4. #4
    Join Date
    Aug 2008
    Seneca, sc

    Default Swarm 25 August

    Went to my outyard to place a frame of larva in a hive that I cut queen cells out of about 10 days ago and then realized that they did not have queen. Hope this will fix this hive.

    Looked down the row had a hive bearded up with a lot of bees out front flying. Walk around behind the hive and there on the ground was my marked queen. I picked her up opened the top cover and slid her in. 10 Min later the bees started calming down and then it started again bees pouring out the entrance again. 5 min later I see a softball size swarm on the ground 5 ft in front of hive, and there was my marked queen in the middle. Picked her up again and returned her to the hive, under the top cover down on the frames. Then it hit me, I am not going to stop this, go get a box. I jumped in the truck drove 15 miles got a box, bottom board,4 frames of foundation, inner cover and a top cover and returned to the yard. They were still on the ground picked the queen up on the hive tool and placed her in the hive, she crawled right out the front entrance back to the ball of bees. Picked her up again and this time with a few bees and put back in the box this time i kept picking bees up in my hand and putting them in the hive with her and they clustered on the middle frame. I will feed them in the morning. I did not see anything I could have done differently. It was to let her fly off with maybe 2000 bees out of a weak hive or do what I did.
    Any suggestions.

  5. #5
    Join Date
    Aug 2008
    Claremont, NH, USA

    Default Thanks for the advice


    Thanks, but Iím not looking to give up the hives, although I might requeen them next year. My plan this year was to observe how the three different varieties of bees Ė New World Carniolan, Buckfast and Russian Ė 1) built up from packages, 2) behaved during the season (e.g. aggressiveness, activity, robbing, swarming) 3) produced (honey, if any), 4) survived the winter, 5) built up next spring and 6) produced through the spring flow. So, I am only in the early stages of my experiment. Granted, running only two hives of each is not statistically significant, but it will help to determine if a hive that behaves differently than I expected is likely really different (i.e. the other one of that type is Ďnormalí) or if that is more typical behavior for that variety (i.e. they both exhibit the trait/behavior). Of course, so much depends on the source, so I donít know what Iíll really learn by next spring. Probably have more new questions than answers to the old ones. But, thatís what keeps it interesting.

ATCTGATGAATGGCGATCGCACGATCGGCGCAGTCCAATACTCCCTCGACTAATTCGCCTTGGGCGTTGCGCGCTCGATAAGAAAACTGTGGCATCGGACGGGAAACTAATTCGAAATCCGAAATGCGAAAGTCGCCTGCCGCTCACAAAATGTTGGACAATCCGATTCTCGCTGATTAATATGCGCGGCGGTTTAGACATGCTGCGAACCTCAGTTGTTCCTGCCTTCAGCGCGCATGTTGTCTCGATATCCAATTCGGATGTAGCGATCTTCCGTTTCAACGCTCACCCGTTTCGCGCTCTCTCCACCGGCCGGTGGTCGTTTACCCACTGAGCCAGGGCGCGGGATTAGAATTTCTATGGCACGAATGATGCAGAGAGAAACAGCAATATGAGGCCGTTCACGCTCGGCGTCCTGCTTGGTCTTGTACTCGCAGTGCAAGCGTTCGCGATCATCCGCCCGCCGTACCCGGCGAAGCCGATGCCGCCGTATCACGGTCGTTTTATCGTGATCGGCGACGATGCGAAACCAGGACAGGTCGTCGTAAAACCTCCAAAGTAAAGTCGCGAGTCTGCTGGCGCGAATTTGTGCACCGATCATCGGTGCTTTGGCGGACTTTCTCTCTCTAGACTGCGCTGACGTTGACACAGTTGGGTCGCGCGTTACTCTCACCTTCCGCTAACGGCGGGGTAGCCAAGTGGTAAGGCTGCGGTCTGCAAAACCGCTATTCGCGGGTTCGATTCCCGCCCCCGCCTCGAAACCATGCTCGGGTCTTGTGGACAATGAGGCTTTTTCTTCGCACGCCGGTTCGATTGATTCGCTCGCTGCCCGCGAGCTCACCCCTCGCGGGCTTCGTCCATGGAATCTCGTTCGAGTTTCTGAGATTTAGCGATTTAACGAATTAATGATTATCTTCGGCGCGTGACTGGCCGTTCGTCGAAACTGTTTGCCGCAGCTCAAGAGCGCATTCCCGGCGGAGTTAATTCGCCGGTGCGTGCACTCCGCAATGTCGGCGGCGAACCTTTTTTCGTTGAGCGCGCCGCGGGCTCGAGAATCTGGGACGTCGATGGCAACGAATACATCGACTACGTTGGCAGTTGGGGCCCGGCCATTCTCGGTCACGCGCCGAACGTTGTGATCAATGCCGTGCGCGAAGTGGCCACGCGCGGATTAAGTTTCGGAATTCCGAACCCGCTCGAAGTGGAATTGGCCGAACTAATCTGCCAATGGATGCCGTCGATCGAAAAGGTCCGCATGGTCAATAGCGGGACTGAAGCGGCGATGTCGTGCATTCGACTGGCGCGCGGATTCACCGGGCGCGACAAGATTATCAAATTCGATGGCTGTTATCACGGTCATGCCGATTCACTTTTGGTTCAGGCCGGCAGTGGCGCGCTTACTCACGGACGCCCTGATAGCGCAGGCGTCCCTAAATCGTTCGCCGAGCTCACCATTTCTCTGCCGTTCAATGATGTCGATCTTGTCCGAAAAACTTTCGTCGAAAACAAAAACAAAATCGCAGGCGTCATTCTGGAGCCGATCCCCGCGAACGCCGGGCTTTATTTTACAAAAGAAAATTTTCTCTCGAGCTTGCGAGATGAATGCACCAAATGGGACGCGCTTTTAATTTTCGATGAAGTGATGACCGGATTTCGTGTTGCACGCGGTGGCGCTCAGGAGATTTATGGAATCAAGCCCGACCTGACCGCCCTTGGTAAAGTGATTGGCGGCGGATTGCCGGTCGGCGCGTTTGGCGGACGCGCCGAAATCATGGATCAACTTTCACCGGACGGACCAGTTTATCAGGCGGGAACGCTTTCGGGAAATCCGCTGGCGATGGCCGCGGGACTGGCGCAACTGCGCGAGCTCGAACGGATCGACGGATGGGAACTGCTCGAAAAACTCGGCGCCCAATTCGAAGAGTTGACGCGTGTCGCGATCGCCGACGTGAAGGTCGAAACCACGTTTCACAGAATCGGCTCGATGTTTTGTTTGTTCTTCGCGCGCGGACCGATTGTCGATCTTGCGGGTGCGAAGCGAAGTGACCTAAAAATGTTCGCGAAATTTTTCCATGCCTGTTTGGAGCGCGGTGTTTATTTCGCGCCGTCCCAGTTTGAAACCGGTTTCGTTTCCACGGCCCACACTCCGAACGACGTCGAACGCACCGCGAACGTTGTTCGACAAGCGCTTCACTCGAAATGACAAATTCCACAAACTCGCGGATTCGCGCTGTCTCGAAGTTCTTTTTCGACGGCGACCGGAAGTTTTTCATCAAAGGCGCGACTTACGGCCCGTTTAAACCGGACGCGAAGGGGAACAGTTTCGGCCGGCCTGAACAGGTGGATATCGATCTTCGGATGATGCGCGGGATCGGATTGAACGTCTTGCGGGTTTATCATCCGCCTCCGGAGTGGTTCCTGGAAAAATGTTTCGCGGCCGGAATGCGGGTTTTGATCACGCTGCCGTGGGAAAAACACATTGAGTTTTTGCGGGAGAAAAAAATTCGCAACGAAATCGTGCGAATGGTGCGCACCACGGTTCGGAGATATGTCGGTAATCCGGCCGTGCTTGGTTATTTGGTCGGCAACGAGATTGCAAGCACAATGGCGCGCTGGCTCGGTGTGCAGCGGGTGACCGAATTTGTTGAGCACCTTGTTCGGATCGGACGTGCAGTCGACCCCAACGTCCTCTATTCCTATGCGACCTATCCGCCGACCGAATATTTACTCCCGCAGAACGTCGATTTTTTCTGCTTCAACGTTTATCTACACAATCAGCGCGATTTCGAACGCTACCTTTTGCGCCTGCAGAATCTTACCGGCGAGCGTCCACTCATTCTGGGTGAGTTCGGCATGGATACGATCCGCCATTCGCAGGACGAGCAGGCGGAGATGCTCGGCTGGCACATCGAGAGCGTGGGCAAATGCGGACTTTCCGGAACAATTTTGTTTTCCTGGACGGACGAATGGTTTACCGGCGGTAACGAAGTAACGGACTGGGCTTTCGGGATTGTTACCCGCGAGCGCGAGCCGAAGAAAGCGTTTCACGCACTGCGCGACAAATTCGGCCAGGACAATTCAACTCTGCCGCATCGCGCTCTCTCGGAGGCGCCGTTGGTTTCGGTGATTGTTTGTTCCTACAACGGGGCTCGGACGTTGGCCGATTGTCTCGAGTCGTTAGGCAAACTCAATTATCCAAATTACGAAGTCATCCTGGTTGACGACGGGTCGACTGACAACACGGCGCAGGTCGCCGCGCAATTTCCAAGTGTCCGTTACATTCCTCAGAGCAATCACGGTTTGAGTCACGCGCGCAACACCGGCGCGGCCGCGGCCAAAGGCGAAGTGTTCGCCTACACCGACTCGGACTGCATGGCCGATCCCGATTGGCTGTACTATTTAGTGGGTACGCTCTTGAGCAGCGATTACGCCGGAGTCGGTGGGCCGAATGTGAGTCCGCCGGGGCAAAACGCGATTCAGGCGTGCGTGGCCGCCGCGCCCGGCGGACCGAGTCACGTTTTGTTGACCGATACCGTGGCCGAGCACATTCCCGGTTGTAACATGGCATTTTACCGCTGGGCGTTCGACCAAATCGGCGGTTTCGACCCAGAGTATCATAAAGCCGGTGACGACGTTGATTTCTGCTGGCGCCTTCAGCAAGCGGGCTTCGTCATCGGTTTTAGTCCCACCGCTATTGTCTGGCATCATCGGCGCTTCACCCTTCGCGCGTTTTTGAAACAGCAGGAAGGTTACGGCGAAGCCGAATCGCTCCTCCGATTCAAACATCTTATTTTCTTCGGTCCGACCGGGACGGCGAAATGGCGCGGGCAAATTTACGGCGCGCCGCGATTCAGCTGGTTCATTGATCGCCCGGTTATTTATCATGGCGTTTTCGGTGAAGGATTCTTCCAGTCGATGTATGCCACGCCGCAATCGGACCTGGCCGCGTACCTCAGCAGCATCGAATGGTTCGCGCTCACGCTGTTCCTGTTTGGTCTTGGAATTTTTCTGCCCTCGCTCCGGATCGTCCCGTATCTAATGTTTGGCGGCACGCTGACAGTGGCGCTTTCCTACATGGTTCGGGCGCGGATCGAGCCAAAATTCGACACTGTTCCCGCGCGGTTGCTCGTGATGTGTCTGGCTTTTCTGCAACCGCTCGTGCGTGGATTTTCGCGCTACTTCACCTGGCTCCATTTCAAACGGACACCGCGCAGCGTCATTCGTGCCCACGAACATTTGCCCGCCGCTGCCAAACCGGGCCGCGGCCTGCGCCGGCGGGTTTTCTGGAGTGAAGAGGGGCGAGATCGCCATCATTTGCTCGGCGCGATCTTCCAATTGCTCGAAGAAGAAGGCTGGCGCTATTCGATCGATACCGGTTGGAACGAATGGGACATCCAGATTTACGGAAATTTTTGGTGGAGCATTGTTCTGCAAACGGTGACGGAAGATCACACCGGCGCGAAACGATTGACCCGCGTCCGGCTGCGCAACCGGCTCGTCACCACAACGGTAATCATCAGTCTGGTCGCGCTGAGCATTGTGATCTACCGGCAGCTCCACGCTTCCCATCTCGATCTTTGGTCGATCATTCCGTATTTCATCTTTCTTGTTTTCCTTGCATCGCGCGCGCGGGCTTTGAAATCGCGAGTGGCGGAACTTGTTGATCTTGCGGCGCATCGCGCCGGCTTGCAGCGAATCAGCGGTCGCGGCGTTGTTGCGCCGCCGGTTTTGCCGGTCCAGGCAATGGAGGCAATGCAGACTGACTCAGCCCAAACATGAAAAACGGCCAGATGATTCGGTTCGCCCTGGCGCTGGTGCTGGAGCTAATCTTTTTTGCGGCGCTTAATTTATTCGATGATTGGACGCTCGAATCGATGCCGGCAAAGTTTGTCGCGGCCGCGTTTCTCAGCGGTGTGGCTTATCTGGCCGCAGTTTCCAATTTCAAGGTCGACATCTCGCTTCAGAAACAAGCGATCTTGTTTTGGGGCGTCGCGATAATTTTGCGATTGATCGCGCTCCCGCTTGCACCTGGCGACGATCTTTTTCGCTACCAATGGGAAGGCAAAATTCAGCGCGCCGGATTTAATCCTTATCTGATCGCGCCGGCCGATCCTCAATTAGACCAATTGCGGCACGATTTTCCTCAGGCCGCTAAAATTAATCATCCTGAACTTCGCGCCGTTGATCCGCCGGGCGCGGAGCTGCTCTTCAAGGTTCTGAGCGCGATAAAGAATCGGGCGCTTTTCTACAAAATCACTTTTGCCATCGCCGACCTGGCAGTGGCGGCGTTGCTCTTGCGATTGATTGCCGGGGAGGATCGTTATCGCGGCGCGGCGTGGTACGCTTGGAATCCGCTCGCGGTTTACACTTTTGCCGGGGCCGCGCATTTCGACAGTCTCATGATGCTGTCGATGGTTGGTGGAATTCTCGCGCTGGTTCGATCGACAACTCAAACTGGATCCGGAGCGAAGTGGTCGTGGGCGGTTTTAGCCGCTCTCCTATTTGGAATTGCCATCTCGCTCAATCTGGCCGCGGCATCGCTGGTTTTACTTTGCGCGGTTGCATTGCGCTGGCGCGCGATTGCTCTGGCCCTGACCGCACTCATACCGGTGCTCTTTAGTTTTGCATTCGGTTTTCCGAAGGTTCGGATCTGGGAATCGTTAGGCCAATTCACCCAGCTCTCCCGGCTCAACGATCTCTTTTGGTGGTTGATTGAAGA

If all goes well, I will select my best hive and, hopefully, raise queens from it to requeen the others mid-summer. I have a Nicot system. Tried it this year as a test run (fun fitting it into a Pierco plastic foundation), but did not get any eggs (left it in the hive for two days before adding Her Highness and fed then, too, but we were having really bad weather). So, we shall see how next year goes. I will be posting lots of questions, when I start planning for that step.

    If there is interest (and probably even if there isnít) later this year Iíll post my observations so far on the three varieties of bees. As I mentioned, I also have Minnesota Hygienics now, but they are in nucs, so it wonít be a fair comparison for them.


    Thanks for the advice. My experience with swarming hives is very limited (Iíve only ever seen one before), and I know from what I have read that my method is not the preferred way of dealing with it. But, I donít have any spare equipment (boxes, boards, covers, etc.) to do any splits. So, I did the best I could under the circumstances. So far, I have not seen any new swarms, yet, from that hive. If all goes well, I will have six nucs to put up into new hives next spring, so I plan to order a lot of woodenware over the winter. At that time I will buy enough extras to set up at least one additional hive, so I can better deal with the unexpected.

    If I do screw up that hive and it goes queenless, I suppose a fall back would be to combine with one of the nucs.


    I get stung, therefore I scratch

  6. #6
    Join Date
    Jul 2008
    Venango/Crawford Pennsylvania


    I would have caged her and made something up. Even though it is late you could have started a nuc or an observation hive. My vote... Observation Hive.

  7. #7
    Join Date
    Feb 2008
    Auger Hole, MN

    Default i keep russians

    and they were more prone to swarming this year. much more then usual .

    my theory is we had a cool spring/summer which allowed flowers to bloom really long. lots of pollen = lots of brood. nectar has been scarce at times too.

    i would let them swarm. they seem to recover quickly. only problem for you is then you have a russian hybrid.

    i keep my 200 russians isolated.

    they rock - low nosema counts, tracheal resistant no treatments for varroa mites and usually little to no feeding even in fall.

    its possible that frequent swarming in Africanized and Russians have something to do with their ability to co-exist with varrora.

    swarming get over it - its been bred out of the italians and NWC, but then again those lines need feed, treatments and can be tracheal or nosema prone.

    we have very very low winter loss in the russians. its amazing, few dead bees in the winter on the snow.

    go russians!